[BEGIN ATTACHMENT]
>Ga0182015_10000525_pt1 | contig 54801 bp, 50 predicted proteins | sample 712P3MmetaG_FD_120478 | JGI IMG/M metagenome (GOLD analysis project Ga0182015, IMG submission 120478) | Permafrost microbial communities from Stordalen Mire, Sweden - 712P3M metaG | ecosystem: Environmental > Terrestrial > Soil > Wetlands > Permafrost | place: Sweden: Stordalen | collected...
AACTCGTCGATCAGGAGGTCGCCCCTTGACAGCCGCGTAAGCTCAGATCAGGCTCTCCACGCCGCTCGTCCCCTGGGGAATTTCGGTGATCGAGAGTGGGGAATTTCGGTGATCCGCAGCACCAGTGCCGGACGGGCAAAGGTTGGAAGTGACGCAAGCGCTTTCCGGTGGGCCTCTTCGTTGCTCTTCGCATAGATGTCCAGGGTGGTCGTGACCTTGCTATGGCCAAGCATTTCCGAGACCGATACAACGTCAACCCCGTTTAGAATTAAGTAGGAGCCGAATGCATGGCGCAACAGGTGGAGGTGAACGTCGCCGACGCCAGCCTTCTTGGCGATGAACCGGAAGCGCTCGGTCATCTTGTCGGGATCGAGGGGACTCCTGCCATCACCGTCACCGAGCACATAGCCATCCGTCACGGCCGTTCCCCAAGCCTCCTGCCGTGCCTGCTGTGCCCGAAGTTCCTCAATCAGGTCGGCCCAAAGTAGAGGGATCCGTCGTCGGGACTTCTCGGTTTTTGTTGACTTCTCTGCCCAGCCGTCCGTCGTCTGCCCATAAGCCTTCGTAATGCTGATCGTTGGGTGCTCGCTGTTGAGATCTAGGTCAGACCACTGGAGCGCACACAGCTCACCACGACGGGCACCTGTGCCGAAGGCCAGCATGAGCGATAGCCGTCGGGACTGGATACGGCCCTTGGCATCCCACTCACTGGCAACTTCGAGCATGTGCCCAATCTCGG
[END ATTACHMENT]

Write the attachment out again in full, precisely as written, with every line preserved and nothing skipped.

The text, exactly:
>Ga0182015_10000525_pt1 | contig 54801 bp, 50 predicted proteins | sample 712P3MmetaG_FD_120478 | JGI IMG/M metagenome (GOLD analysis project Ga0182015, IMG submission 120478) | Permafrost microbial communities from Stordalen Mire, Sweden - 712P3M metaG | ecosystem: Environmental > Terrestrial > Soil > Wetlands > Permafrost | place: Sweden: Stordalen | collected...
AACTCGTCGATCAGGAGGTCGCCCCTTGACAGCCGCGTAAGCTCAGATCAGGCTCTCCACGCCGCTCGTCCCCTGGGGAATTTCGGTGATCGAGAGTGGGGAATTTCGGTGATCCGCAGCACCAGTGCCGGACGGGCAAAGGTTGGAAGTGACGCAAGCGCTTTCCGGTGGGCCTCTTCGTTGCTCTTCGCATAGATGTCCAGGGTGGTCGTGACCTTGCTATGGCCAAGCATTTCCGAGACCGATACAACGTCAACCCCGTTTAGAATTAAGTAGGAGCCGAATGCATGGCGCAACAGGTGGAGGTGAACGTCGCCGACGCCAGCCTTCTTGGCGATGAACCGGAAGCGCTCGGTCATCTTGTCGGGATCGAGGGGACTCCTGCCATCACCGTCACCGAGCACATAGCCATCCGTCACGGCCGTTCCCCAAGCCTCCTGCCGTGCCTGCTGTGCCCGAAGTTCCTCAATCAGGTCGGCCCAAAGTAGAGGGATCCGTCGTCGGGACTTCTCGGTTTTTGTTGACTTCTCTGCCCAGCCGTCCGTCGTCTGCCCATAAGCCTTCGTAATGCTGATCGTTGGGTGCTCGCTGTTGAGATCTAGGTCAGACCACTGGAGCGCACACAGCTCACCACGACGGGCACCTGTGCCGAAGGCCAGCATGAGCGATAGCCGTCGGGACTGGATACGGCCCTTGGCATCCCACTCACTGGCAACTTCGAGCATGTGCCCAATCTCGG